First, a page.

Africa

On Returning

Students playing in the schoolyard after computer class.

There are three people waiting for me when I get off the plane at the airport in São Tomé e Príncipe: Dany, the driver for Ned (the director of STeP UP, the organization I’m volunteering with); Miguel, the head computer teacher at the São João School; and my now ex-boyfriend, Kilson. Much is the same here in São Tomé– I can feel it as I walk through the airport, the concrete walls with painted advertisements, the musty smell mixed with sweat and heat, the outfits of the airport personnel. But then I turn and there’s a new passport control desk. And I realize that, like the three people waiting outside for me, much is the same, yet enough is different – one new passport control desk, one freshly painted house, one person of three – to stand out rather strikingly against the soothing background. And for some reason it’s the differences that you always notice first.

The dock that I know and love: One of my favorite places on Earth.

It’s interesting to come back to a place that you have grown to know and love. It is now my second visit to São Tomé, the first being only six months ago. Now that I am back, I see the place simultaneously with both eyes and memory. There’s the dock where I would lay out in the sun nearly every afternoon, soaking in its rays. There are the women selling jackfruit outside of the school’s gates. There’s the rusty washed up ship just meters from the capital’s shoreline that I would look at for hours at a time. But now, the road going alongside the shore has an extra speed bump, the dock has a new reinforcement. The little changes ignite the memory again.

Some things remain the same: Fooling around with my friends Michelle, Berkeley and Quintino as the boys play a lively game of chess.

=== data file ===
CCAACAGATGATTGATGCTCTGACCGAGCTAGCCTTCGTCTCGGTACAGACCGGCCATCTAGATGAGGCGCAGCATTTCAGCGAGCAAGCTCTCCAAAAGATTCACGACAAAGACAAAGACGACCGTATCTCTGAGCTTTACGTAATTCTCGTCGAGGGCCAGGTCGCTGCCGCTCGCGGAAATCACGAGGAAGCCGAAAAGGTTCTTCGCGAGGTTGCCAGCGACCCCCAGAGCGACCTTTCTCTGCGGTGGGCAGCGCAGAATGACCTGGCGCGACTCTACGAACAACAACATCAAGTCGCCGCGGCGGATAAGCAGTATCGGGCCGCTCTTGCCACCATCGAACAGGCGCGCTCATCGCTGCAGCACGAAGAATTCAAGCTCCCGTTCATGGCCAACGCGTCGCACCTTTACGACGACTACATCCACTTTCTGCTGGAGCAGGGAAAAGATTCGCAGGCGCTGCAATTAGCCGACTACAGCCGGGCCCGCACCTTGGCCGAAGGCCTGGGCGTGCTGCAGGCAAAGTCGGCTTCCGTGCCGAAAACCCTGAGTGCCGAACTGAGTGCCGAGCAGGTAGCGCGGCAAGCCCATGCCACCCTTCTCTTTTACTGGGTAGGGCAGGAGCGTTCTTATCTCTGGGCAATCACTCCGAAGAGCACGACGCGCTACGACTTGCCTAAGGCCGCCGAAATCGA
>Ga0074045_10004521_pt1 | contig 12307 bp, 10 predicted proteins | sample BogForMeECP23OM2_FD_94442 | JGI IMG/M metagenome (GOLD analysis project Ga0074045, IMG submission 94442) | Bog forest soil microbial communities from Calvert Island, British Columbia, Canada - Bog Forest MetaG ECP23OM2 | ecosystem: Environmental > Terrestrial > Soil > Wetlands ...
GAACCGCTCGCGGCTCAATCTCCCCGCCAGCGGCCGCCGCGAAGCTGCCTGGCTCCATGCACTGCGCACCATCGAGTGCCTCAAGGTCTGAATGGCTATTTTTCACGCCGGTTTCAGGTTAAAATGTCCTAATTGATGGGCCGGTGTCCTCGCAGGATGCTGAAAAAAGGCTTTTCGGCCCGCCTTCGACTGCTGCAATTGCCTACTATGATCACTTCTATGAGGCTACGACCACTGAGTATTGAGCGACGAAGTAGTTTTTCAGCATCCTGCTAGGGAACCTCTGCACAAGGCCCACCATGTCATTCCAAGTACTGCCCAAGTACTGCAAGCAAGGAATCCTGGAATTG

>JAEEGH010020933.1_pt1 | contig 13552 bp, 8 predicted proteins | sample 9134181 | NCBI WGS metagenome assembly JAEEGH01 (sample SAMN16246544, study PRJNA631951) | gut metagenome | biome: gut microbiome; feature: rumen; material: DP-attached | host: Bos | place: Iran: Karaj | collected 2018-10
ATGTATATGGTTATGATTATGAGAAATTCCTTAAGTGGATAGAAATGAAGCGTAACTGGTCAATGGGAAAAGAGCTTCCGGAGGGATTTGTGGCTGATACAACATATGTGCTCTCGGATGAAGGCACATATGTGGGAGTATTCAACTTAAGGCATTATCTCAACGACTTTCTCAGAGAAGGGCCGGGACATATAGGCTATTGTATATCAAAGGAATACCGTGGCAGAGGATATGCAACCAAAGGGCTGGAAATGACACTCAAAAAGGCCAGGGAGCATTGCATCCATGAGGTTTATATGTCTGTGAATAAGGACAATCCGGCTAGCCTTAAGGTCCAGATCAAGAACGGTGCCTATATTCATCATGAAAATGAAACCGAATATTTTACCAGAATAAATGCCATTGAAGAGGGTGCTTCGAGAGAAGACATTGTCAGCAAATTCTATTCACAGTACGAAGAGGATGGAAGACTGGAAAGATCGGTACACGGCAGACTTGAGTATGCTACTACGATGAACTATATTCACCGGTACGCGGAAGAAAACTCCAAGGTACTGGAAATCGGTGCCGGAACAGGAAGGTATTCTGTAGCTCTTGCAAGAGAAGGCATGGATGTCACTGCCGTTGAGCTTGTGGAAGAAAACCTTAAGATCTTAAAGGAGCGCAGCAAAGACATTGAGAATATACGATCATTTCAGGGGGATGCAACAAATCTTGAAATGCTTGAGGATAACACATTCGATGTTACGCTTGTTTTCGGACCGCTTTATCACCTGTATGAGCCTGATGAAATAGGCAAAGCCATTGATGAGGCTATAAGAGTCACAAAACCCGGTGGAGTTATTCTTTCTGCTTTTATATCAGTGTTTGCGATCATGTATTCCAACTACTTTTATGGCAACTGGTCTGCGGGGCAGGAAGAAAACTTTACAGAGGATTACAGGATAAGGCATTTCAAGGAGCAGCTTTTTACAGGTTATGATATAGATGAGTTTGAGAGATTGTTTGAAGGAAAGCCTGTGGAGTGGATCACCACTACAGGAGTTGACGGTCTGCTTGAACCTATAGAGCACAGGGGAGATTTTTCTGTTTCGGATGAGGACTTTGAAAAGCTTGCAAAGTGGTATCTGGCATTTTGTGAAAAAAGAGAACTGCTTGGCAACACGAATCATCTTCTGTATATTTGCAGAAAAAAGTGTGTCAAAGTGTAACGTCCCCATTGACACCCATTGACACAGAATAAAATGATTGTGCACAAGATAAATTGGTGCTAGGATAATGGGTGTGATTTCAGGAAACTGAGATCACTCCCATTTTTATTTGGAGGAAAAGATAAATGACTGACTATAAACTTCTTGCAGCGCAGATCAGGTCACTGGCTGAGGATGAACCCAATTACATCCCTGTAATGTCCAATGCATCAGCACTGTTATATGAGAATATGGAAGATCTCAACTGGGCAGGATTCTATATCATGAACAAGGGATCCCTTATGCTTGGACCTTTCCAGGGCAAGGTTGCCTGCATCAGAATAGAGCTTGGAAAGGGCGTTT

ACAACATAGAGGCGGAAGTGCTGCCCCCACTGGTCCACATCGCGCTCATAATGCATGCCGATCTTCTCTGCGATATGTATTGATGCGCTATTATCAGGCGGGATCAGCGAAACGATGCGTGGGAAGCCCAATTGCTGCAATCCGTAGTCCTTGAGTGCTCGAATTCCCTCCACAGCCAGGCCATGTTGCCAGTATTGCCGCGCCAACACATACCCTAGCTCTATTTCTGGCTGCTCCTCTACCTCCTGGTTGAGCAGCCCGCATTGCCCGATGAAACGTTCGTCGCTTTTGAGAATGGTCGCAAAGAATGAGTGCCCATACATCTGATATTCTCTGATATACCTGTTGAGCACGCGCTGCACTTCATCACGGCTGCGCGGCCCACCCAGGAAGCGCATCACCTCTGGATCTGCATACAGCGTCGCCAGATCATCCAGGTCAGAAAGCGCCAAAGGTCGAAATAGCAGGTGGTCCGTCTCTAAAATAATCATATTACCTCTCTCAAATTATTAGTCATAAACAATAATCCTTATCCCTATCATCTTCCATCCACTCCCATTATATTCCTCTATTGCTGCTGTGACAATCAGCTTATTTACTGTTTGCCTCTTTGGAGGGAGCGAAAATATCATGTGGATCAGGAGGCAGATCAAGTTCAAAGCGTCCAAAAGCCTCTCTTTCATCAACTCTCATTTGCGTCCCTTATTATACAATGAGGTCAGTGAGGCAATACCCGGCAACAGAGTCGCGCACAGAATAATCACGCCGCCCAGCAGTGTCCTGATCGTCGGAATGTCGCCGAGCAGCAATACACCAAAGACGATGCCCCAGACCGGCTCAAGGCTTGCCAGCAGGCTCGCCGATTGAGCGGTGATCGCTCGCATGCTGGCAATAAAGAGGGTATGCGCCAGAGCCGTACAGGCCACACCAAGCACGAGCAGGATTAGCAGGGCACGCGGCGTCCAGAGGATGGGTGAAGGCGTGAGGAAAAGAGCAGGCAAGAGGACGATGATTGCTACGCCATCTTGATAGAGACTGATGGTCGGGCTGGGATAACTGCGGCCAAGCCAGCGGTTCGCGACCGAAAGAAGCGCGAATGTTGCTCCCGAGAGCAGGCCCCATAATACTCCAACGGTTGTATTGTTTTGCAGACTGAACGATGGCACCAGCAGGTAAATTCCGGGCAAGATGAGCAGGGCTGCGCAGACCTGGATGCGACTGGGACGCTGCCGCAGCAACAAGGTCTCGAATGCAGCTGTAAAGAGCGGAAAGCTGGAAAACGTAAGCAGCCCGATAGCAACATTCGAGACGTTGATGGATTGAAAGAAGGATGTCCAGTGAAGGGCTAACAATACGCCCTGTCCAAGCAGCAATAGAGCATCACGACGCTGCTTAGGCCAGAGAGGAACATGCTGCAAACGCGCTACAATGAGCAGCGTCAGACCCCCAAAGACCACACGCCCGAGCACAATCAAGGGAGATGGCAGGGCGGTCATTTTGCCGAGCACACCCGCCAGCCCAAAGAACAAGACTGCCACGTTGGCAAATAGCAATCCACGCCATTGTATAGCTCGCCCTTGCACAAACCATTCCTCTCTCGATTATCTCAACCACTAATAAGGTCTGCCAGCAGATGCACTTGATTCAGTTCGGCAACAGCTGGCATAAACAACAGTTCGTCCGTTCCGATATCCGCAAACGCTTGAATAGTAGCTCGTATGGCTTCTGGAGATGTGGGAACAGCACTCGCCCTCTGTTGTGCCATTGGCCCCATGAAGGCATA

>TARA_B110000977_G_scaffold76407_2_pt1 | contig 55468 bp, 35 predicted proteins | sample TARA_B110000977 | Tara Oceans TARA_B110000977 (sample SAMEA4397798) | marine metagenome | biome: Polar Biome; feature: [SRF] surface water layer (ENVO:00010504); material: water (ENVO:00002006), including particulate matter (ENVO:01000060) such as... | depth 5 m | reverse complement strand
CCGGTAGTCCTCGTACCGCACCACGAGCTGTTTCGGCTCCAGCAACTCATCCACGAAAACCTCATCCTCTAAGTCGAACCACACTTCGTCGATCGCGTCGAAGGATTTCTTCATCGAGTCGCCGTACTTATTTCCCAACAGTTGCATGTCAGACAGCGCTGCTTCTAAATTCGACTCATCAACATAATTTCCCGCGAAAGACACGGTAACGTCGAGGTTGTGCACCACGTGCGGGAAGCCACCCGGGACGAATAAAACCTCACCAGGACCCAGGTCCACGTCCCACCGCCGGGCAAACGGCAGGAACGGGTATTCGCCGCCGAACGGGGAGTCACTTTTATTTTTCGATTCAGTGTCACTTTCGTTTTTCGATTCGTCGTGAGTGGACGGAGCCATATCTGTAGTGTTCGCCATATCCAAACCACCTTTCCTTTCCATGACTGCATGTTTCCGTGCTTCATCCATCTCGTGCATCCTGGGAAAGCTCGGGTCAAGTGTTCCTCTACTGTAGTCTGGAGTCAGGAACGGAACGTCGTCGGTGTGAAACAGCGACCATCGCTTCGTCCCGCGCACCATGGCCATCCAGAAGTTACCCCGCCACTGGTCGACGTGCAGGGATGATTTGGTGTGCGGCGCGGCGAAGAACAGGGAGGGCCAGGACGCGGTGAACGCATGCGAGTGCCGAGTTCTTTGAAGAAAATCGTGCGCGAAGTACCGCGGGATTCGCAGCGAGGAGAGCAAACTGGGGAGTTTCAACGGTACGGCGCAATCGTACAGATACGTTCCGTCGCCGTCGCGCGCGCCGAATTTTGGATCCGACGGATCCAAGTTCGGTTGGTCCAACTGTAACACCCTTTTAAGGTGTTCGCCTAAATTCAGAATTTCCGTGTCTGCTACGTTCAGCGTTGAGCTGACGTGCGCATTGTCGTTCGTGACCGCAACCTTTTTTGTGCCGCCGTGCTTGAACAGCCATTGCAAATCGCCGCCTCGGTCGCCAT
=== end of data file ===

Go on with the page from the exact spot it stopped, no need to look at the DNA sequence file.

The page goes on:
When I dated my ex, I saw the world through his eyes- volleyball games at 5am on Saturday, late nights dancing at Beach Club, beer and conch at the local bar. I learned a country through an experience with another. Yet now, perhaps the biggest change in my mind is the one that has occurred between us. I am now in a committed, loving relationship with a guy I am crazy about, and my ex and I are learning the art of being friends. It’s a unique situation that I am sure other travelers have experienced. A pessimist could say I lost a relationship in my travels to see the world. But the optimist would say that I gained a friend- and a trustworthy and true one at that.

It’s an awkward adjustment to not rely on Kilson, although it’s no less important. A blessing in disguise, some may say, as I get to learn a whole country from two entirely different perspectives.

Last night, Ned throws a mixture of a welcome party for me and a goodbye party for the other volunteer, Polly. Kilson comes for a short amount of time with two friends. Shortly after he leaves, my friend Bianca stops over on a whim. I haven’t seen her since I left São Tomé the first time, and had forgotten to ask her for her email address so we’d been out of touch. When I tell her that I’m on my own in São Tomé this time, she takes my hand and guides me down the street. “We’re going out on Friday night,” she says to me. “You and me.”

At school, the teachers are glad to see me. At home, the boys (I consider them my brothers) are still the same. In many ways I feel I am coming back to something familiar. And in reality, I am. The changes, though substantial, are small. I can live with them. In my absence the world has continued, and I have continued both in parallel with and perpendicularly to the world. Anyone who travels has learned quite well to live with change- for wherever and whenever we go, there it is. The key is to embrace it and the opportunity it offers on the side.

Students playing in the schoolyard after computer class.

Beth Santos
Founder and CEO of Wanderful, creator of the Women in Travel Summit, enthusiastic lover of ice cream, picnics and art.

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